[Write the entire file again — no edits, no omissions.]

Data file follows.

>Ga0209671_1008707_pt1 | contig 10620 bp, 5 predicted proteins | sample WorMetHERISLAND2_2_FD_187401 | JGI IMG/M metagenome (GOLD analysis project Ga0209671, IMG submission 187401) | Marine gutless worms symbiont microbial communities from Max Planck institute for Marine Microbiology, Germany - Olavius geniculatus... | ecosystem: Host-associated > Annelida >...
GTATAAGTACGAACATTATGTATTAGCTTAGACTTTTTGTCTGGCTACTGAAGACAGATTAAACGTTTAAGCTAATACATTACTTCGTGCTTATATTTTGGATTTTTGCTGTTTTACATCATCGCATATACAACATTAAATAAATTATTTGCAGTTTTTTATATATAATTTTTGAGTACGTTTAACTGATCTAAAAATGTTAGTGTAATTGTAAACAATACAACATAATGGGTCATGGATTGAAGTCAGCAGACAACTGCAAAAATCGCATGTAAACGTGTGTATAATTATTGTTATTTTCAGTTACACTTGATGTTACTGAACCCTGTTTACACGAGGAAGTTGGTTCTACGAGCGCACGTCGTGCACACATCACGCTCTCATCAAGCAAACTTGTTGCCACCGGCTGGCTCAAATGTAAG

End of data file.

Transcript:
>Ga0209671_1008707_pt1 | contig 10620 bp, 5 predicted proteins | sample WorMetHERISLAND2_2_FD_187401 | JGI IMG/M metagenome (GOLD analysis project Ga0209671, IMG submission 187401) | Marine gutless worms symbiont microbial communities from Max Planck institute for Marine Microbiology, Germany - Olavius geniculatus... | ecosystem: Host-associated > Annelida >...
GTATAAGTACGAACATTATGTATTAGCTTAGACTTTTTGTCTGGCTACTGAAGACAGATTAAACGTTTAAGCTAATACATTACTTCGTGCTTATATTTTGGATTTTTGCTGTTTTACATCATCGCATATACAACATTAAATAAATTATTTGCAGTTTTTTATATATAATTTTTGAGTACGTTTAACTGATCTAAAAATGTTAGTGTAATTGTAAACAATACAACATAATGGGTCATGGATTGAAGTCAGCAGACAACTGCAAAAATCGCATGTAAACGTGTGTATAATTATTGTTATTTTCAGTTACACTTGATGTTACTGAACCCTGTTTACACGAGGAAGTTGGTTCTACGAGCGCACGTCGTGCACACATCACGCTCTCATCAAGCAAACTTGTTGCCACCGGCTGGCTCAAATGTAAG